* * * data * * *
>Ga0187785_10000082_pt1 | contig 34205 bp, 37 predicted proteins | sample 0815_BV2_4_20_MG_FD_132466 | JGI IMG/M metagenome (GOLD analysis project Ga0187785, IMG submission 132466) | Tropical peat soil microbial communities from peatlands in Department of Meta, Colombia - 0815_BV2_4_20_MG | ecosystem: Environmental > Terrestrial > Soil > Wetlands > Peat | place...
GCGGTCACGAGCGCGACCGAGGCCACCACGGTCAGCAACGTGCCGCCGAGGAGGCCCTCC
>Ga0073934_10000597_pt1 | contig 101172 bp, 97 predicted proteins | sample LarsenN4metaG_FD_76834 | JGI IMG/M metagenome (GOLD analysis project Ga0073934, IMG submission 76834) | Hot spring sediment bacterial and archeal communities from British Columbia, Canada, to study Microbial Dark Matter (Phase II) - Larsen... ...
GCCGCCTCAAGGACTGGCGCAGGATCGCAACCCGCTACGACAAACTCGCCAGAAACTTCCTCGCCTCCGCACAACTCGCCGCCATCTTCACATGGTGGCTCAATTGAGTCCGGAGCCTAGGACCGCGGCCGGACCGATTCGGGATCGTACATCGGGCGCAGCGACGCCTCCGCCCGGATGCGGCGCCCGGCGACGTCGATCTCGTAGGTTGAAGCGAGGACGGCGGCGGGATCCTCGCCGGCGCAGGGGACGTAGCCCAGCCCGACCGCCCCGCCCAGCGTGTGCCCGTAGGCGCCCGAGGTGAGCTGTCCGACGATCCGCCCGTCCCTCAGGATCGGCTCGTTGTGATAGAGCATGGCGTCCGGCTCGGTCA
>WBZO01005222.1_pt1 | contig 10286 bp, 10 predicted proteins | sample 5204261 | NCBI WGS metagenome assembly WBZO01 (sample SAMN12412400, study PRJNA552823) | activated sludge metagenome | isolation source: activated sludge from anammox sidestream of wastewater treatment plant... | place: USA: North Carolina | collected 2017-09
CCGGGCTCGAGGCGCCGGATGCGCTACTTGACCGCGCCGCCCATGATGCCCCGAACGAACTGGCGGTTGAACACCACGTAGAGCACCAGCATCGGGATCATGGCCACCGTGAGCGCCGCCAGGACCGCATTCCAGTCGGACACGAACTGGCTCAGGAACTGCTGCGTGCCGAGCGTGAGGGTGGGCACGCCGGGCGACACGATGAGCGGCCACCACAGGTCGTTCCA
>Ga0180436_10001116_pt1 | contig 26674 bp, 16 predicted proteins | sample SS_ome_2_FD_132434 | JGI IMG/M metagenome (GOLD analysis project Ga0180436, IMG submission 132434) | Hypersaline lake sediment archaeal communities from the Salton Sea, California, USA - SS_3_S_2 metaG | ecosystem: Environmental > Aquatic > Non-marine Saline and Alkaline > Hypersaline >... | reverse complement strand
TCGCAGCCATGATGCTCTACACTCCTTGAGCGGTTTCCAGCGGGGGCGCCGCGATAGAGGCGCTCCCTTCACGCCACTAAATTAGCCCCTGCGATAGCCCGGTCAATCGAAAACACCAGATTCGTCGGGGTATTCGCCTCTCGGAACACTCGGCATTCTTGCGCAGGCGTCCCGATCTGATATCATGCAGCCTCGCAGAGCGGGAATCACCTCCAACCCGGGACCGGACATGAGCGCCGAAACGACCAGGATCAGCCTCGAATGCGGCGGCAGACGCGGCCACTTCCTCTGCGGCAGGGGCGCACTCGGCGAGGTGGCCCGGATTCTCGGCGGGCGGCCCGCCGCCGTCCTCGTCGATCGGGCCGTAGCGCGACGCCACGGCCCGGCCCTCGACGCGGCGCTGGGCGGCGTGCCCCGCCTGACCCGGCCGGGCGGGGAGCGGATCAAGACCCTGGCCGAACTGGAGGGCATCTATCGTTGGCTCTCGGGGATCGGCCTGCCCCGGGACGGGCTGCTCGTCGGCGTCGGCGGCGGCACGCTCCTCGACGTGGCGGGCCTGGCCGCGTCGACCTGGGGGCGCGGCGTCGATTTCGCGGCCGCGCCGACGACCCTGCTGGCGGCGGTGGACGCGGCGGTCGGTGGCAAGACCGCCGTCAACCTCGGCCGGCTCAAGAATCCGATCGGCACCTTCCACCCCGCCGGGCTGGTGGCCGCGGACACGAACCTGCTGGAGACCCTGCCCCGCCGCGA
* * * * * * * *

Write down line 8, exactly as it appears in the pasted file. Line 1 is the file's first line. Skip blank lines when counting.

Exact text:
TCGCAGCCATGATGCTCTACACTCCTTGAGCGGTTTCCAGCGGGGGCGCCGCGATAGAGGCGCTCCCTTCACGCCACTAAATTAGCCCCTGCGATAGCCCGGTCAATCGAAAACACCAGATTCGTCGGGGTATTCGCCTCTCGGAACACTCGGCATTCTTGCGCAGGCGTCCCGATCTGATATCATGCAGCCTCGCAGAGCGGGAATCACCTCCAACCCGGGACCGGACATGAGCGCCGAAACGACCAGGATCAGCCTCGAATGCGGCGGCAGACGCGGCCACTTCCTCTGCGGCAGGGGCGCACTCGGCGAGGTGGCCCGGATTCTCGGCGGGCGGCCCGCCGCCGTCCTCGTCGATCGGGCCGTAGCGCGACGCCACGGCCCGGCCCTCGACGCGGCGCTGGGCGGCGTGCCCCGCCTGACCCGGCCGGGCGGGGAGCGGATCAAGACCCTGGCCGAACTGGAGGGCATCTATCGTTGGCTCTCGGGGATCGGCCTGCCCCGGGACGGGCTGCTCGTCGGCGTCGGCGGCGGCACGCTCCTCGACGTGGCGGGCCTGGCCGCGTCGACCTGGGGGCGCGGCGTCGATTTCGCGGCCGCGCCGACGACCCTGCTGGCGGCGGTGGACGCGGCGGTCGGTGGCAAGACCGCCGTCAACCTCGGCCGGCTCAAGAATCCGATCGGCACCTTCCACCCCGCCGGGCTGGTGGCCGCGGACACGAACCTGCTGGAGACCCTGCCCCGCCGCGA